The following expert from a report for UC Berkeley Senate Task Force provides a neat summary of the broad benefits of university-industry partnerships:
“Enhanced Impact of Research: Working with industry can enhance the impact and importance of research conducted at Berkeley. In many fields, especially engineering, industrial partners have information about important real world problems that may be quite useful for the research agenda of Berkeley researchers. While our faculty may be very well placed to identify research questions that are intellectually interesting and challenging, we can benefit from additional input regarding which problems may be more important in the real world for greater research impact. This is especially true if research is funded simultaneously by a number of companies that occupy and compete within the same market segment. In those situations, frequently encountered in research centers research tends to gravitate towards pre-competitive subjects, ensuring that valuable university effort is not narrowly focused on short-term results. In some cases, industry also pushes the state of the art, making it especially important for Berkeley researchers to be aware of what industry has accomplished and what they are currently trying to achieve, so our research efforts can complement rather than duplicate those of industry. Although not central to the university objectives of basic research, collaborations can also help the public good by facilitating and accelerating technology transfer if the research results prove valuable in practice, and have immediate practical impact. In this context we recognize that while impact can be measured in many forms (such as citations), successful technology transfer of research ideas is one valid measure of research relevance to society.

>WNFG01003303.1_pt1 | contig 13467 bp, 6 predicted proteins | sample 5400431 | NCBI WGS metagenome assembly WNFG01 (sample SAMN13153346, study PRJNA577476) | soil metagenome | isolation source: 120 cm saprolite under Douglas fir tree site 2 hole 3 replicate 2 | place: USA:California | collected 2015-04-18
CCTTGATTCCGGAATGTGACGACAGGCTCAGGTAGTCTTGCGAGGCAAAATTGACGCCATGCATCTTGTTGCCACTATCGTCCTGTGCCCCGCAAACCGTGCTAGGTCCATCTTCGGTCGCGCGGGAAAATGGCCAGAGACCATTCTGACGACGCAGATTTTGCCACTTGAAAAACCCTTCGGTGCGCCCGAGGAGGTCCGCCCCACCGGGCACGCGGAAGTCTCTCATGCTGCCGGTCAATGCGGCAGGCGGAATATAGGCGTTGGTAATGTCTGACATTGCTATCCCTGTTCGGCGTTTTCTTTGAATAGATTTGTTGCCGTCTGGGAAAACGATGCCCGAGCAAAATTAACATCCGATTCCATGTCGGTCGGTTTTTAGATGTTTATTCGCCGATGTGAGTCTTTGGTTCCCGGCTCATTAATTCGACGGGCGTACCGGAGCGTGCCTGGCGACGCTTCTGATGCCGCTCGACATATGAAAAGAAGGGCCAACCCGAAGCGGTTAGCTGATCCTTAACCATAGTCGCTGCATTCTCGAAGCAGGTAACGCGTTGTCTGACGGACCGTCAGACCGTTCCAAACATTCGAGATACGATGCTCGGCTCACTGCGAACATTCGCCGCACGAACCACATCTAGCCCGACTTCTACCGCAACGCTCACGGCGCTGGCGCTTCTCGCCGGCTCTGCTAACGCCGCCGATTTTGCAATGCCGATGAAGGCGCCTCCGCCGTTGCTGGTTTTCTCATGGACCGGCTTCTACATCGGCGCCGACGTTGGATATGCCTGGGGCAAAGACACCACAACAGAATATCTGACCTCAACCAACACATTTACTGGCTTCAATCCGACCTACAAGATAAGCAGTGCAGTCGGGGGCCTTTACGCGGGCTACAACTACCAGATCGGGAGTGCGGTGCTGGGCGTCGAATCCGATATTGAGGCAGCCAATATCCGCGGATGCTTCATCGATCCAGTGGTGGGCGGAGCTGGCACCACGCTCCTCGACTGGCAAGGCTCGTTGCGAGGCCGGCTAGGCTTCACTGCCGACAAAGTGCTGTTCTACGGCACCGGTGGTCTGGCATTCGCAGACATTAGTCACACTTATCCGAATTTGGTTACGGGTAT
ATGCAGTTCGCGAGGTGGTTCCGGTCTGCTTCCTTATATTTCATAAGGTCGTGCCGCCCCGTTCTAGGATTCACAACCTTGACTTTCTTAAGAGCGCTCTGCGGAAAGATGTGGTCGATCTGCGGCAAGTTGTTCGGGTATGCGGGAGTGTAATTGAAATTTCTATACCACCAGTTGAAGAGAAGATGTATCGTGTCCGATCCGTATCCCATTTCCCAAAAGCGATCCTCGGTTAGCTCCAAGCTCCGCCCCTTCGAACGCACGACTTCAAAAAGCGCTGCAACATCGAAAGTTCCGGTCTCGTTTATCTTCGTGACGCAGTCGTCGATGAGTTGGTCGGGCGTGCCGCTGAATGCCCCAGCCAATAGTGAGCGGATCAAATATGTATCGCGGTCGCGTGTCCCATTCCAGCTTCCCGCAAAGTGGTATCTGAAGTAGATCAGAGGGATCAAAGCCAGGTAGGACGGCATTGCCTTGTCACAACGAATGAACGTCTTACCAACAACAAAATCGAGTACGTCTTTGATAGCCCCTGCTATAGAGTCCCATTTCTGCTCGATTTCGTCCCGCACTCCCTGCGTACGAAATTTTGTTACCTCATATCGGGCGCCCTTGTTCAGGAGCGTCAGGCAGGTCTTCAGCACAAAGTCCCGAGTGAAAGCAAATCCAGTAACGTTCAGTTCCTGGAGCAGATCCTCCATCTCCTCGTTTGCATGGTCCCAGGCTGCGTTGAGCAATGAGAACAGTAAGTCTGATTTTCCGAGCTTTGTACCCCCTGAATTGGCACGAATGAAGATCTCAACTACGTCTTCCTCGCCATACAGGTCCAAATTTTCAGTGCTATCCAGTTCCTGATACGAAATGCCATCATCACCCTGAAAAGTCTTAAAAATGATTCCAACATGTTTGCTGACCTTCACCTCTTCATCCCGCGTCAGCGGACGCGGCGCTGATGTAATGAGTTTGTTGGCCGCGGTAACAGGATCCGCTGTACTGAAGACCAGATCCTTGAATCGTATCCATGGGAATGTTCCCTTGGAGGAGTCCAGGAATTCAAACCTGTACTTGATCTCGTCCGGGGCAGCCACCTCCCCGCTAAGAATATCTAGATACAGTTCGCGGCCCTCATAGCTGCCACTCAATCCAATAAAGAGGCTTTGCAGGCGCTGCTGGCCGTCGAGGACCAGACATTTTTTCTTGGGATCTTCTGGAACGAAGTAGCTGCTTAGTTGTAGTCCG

Other Benefits: Industrial partners can provide access to valuable data. They also can provide a reality check on any assumptions made by researchers. Working with industrial partners can help students build valuable professional skills. While the academic research environment can be quite unstructured, encouraging creativity, working with industry can provide additional structure that encourages students to make clear presentations to varied audiences, work in teams, and be subject to disciplined design reviews. These experiences can be very valuable to students, regardless of their future career choices. Industrial participants sometimes help advise students and teach at Berkeley, therefore reaching wider academic audiences. Developing working relationships with industrial partners can greatly facilitate job placement for students. These relationships can be especially valuable in providing attractive jobs for all students when they graduate, not just the “star” students who achieve greater visibility through conferences and publications”
Full report: Report by UC Berkeley Senate Task Force on University-Industry Partnerships: Principles and Guidelines for Large-Scale Collaborations between the University and Industry, Government, and Foundations